The world is in the middle of the nerd culture’s Renaissance.
Just look at President Obama, Steve Jobs, and Joss Whedonâ€”from the President-in-Chief to the captains of industry we’re a nation lead, powered, and entertained by nerds.
It hasn’t always been a primrose path through Hobbiton. For many geeks and nerds, their high school felt like living in Mordor. Their memories are filled with equal measures rejection and bullying. Even reclaiming nerd and geek as positive instead of tools of torment was a battle hard won.
But the nerd’s brain is wired differently. It grants amazing powers of concentration when harnessed. It can just as easily misfire, leading to depression, addiction, and despair. It’s like the light and dark sides of the forceâ€¦before George Lucas mucked it up with all of that Midi-chlorian crap.
No one knows the perils of the beautiful geek mind better than Chris Hardwick. After his unlikely MTV success faded he fell down the rabbit hole. Numbed himself with gallons of beer and stacks of pizza. A short fall from comedian to punch line. In 2003, Hardwick decided to fix his lifeâ€”by any means necessary.
His redemption story serves as main narrative of Hardwick’s new book The Nerdist Way, part career guide, part self-help book, part rallying call for nerds everywhere. â€œI’m a dude with a Long Trail of mistakes. I have gleaned some knowledge from themâ€¦I feel like it’s a responsibility for me to offer them up,â€ he writes.
From the ashes of Hardwick’s post-â€œSingled Outâ€ life he created a niche on G4 and founded Nerdist Industries, a growing podcasting network and television show. His comedy shows and panels at conventions regularly sell out. Every year his fan base grows as more people discover his distinctly nerdy brand of comedy, and alongside sidekicks Jonah Ray and Matt Mira, Hardwick has become a geek tastemaker.
The set up of the book is appealing to anyone who has spent long nights playing roleplaying or video games. There you beat a stage or thrash a boss and you level up. Well, Chris Hardwick’s book is designed to help you to level up in your real life by learning to take control of your mind and focus it like a laser. Moreover, it shows how the powers of focus can make you fitter, happier, and more successful.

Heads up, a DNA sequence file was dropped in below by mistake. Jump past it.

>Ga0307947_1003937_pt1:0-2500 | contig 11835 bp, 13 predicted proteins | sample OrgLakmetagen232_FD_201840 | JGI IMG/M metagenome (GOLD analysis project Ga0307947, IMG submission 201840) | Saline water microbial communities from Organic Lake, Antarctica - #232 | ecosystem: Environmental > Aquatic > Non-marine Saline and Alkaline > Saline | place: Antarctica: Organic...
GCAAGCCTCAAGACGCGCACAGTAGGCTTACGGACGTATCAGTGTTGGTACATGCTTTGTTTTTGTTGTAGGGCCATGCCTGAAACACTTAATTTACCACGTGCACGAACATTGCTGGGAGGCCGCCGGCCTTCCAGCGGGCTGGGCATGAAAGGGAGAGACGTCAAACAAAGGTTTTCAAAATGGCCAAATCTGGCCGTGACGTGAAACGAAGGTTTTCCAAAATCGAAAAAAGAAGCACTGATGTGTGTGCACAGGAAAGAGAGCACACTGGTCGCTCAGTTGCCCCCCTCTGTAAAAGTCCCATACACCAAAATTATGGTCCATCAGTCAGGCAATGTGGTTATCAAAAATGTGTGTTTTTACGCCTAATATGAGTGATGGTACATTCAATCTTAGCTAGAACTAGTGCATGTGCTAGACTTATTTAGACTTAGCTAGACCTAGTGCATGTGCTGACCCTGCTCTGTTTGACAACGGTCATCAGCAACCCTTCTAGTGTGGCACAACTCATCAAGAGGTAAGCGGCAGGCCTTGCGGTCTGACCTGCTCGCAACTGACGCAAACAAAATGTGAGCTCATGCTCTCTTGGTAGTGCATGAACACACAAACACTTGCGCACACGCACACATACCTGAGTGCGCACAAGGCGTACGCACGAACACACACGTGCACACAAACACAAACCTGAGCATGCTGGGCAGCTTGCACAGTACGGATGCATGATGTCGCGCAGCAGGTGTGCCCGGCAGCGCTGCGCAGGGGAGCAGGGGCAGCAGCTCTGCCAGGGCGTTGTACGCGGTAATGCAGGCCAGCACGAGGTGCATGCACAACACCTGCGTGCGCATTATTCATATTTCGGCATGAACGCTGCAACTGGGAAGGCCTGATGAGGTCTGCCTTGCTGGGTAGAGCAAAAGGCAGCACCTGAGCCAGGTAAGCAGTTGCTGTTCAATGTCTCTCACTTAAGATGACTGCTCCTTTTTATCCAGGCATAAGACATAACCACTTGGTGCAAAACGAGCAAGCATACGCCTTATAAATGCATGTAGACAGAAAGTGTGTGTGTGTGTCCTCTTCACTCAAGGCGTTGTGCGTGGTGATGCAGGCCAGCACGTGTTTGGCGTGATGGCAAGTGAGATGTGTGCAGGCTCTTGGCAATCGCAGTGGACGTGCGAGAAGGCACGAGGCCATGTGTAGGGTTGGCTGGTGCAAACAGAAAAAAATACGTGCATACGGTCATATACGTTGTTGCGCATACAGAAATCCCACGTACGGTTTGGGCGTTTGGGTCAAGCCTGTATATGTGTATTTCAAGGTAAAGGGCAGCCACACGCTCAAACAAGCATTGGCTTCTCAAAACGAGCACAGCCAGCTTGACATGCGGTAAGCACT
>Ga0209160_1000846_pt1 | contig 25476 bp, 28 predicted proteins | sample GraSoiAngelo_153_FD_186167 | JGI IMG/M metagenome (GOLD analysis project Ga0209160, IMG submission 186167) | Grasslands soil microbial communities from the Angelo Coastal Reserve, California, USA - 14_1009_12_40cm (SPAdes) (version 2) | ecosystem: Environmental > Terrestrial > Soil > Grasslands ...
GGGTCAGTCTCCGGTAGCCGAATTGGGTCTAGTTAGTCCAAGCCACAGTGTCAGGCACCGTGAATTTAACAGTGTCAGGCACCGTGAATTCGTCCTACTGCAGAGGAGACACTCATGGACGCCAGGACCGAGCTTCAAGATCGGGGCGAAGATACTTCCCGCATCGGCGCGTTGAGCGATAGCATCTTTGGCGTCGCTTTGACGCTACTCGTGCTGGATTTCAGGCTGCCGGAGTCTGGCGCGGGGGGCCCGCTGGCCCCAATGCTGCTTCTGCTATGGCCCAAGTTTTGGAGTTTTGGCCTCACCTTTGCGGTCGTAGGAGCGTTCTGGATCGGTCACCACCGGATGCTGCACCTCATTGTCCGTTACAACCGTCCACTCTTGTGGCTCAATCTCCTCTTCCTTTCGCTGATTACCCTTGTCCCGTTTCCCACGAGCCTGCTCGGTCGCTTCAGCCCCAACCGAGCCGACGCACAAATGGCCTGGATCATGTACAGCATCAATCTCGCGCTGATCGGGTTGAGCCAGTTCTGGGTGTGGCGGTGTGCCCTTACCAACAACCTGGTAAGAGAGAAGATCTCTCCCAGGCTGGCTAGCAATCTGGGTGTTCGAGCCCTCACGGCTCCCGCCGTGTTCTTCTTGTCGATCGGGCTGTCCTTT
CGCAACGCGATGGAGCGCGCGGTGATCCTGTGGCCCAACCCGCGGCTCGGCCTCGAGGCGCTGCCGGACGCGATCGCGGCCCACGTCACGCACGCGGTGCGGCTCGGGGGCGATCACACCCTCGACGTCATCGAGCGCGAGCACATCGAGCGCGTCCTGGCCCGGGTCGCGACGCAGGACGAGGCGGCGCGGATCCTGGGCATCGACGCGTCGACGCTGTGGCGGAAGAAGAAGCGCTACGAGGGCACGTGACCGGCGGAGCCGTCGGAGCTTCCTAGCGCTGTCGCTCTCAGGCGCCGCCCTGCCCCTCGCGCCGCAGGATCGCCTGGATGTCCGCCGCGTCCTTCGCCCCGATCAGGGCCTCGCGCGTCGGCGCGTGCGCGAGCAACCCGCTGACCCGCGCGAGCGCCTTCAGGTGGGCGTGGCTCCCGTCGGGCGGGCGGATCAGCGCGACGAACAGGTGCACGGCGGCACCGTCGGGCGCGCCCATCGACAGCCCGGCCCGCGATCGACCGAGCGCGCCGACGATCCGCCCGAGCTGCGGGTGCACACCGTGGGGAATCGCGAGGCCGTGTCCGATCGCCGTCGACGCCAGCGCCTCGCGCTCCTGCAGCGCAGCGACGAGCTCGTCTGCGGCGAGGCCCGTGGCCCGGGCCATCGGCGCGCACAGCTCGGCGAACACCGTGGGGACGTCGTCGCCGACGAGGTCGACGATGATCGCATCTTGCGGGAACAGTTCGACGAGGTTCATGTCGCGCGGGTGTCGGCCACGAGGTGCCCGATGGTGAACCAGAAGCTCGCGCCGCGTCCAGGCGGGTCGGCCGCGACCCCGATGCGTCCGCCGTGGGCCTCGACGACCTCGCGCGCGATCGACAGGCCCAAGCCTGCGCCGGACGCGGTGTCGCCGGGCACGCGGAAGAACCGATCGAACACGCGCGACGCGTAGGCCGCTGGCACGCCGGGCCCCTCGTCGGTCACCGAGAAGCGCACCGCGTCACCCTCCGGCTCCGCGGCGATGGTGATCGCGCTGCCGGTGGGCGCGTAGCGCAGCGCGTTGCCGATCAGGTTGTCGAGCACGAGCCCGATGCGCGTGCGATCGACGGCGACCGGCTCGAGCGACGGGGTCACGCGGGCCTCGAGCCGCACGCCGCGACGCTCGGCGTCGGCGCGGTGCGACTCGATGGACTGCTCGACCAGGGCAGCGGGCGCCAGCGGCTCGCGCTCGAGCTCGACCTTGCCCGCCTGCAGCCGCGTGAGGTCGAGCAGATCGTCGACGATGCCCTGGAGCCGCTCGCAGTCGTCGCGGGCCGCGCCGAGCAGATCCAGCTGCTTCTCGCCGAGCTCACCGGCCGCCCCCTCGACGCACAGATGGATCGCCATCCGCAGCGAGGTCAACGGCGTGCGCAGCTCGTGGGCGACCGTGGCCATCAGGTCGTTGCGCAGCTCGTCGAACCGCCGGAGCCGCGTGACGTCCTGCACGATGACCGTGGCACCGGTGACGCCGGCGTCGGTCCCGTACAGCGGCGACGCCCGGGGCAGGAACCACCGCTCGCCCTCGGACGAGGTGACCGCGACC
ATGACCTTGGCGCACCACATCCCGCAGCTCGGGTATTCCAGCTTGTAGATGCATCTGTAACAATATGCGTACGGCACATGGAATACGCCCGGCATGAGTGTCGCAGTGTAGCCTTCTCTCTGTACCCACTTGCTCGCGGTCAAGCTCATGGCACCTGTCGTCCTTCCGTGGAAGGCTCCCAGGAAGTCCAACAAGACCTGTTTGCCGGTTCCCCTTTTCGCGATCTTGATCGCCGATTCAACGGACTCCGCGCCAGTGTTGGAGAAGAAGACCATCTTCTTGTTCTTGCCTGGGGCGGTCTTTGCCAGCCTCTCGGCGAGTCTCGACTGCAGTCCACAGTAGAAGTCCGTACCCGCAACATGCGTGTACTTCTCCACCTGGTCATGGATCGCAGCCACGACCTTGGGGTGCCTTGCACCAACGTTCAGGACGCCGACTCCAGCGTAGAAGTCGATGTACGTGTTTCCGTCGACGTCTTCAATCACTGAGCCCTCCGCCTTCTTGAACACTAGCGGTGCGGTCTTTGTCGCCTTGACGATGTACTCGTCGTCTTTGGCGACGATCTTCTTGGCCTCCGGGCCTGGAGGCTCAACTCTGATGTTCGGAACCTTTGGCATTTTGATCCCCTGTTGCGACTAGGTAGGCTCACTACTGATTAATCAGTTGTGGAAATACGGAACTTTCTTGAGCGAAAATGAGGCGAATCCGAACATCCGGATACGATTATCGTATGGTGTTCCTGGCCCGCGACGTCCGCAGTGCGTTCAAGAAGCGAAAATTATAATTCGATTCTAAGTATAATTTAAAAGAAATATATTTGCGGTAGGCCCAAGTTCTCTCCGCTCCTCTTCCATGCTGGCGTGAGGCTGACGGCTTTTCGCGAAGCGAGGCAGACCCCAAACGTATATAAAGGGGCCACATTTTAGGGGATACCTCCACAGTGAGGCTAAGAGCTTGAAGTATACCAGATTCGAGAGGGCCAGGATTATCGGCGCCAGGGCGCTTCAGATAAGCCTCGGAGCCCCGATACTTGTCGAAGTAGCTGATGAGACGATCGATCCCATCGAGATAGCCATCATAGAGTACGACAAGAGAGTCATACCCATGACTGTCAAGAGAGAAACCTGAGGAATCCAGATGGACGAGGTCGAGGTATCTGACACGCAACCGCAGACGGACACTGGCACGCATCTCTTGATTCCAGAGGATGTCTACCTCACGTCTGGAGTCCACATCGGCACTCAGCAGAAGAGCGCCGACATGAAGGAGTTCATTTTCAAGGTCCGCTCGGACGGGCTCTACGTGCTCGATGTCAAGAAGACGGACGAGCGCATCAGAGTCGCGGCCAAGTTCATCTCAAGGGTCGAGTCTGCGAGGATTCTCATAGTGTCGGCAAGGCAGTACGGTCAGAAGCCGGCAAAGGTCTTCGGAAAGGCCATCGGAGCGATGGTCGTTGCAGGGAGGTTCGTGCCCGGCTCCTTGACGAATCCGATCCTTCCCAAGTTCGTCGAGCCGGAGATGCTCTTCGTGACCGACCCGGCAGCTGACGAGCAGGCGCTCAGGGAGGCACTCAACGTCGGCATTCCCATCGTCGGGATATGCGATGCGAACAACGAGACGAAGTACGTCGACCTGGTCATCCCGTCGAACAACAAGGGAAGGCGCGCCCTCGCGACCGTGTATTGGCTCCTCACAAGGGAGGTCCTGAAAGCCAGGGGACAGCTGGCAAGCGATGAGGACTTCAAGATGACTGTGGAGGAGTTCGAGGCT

In all of those areas, The Nerdist Way hits like a thoroughly pissed off Hulk. It’s so right on that I lost sleep thinking about how I could use his lessons. (And this is someone who didn’t have nightmares after watching the legendary Doctor Who episode â€œBlink.â€) The points are brilliant, but not some instant fixesâ€”you have to put in the work and be brave enough to examine your weaknesses.
While his methods are often efficient in saving time and energy, some of his approaches (see the part about perfecting your credit score) require an amazing amount of work. It’s a needed kick in the pants, but a touch obsessive.
It would have also been interesting to hear him talk about commuting, beyond the productivity of audio books. Maybe he could have given a lesson on stress management, so we’d learn to arrive at work safely and less stressed. It will only become a growing problem as there are more cars on the road.
Honestly, the book could have been twice as long. Some of the best ideas fly by and if I didn’t already know the basics from The Nerdist Podcast, I might have missed them. But this may be the best argument for buying the book so you can reread chapters as your Nerdfu grows stronger.